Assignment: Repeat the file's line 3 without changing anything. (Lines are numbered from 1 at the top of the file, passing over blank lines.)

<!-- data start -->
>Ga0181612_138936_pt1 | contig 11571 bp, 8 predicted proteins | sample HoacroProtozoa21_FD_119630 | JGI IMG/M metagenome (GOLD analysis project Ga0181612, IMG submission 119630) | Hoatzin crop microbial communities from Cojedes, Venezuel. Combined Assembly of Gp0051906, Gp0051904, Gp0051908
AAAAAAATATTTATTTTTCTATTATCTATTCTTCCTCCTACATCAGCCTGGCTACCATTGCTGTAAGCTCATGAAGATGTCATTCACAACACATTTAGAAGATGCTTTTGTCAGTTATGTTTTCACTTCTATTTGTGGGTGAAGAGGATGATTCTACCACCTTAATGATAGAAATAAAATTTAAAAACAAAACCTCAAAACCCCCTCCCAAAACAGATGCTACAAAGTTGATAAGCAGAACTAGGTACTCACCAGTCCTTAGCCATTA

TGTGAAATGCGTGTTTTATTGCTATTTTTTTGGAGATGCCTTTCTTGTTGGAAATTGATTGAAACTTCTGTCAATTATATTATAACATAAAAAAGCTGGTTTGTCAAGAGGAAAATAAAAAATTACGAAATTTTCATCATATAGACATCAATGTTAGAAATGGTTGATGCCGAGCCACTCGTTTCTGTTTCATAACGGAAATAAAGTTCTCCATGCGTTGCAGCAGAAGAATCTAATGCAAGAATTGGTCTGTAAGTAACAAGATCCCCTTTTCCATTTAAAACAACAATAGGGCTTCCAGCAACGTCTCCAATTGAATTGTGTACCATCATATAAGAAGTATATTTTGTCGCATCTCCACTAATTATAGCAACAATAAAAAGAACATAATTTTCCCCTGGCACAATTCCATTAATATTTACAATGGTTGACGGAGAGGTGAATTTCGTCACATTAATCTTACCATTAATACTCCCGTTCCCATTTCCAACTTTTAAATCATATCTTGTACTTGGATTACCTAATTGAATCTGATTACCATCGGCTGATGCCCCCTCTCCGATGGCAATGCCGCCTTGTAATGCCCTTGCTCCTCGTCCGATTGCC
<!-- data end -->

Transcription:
TGTGAAATGCGTGTTTTATTGCTATTTTTTTGGAGATGCCTTTCTTGTTGGAAATTGATTGAAACTTCTGTCAATTATATTATAACATAAAAAAGCTGGTTTGTCAAGAGGAAAATAAAAAATTACGAAATTTTCATCATATAGACATCAATGTTAGAAATGGTTGATGCCGAGCCACTCGTTTCTGTTTCATAACGGAAATAAAGTTCTCCATGCGTTGCAGCAGAAGAATCTAATGCAAGAATTGGTCTGTAAGTAACAAGATCCCCTTTTCCATTTAAAACAACAATAGGGCTTCCAGCAACGTCTCCAATTGAATTGTGTACCATCATATAAGAAGTATATTTTGTCGCATCTCCACTAATTATAGCAACAATAAAAAGAACATAATTTTCCCCTGGCACAATTCCATTAATATTTACAATGGTTGACGGAGAGGTGAATTTCGTCACATTAATCTTACCATTAATACTCCCGTTCCCATTTCCAACTTTTAAATCATATCTTGTACTTGGATTACCTAATTGAATCTGATTACCATCGGCTGATGCCCCCTCTCCGATGGCAATGCCGCCTTGTAATGCCCTTGCTCCTCGTCCGATTGCC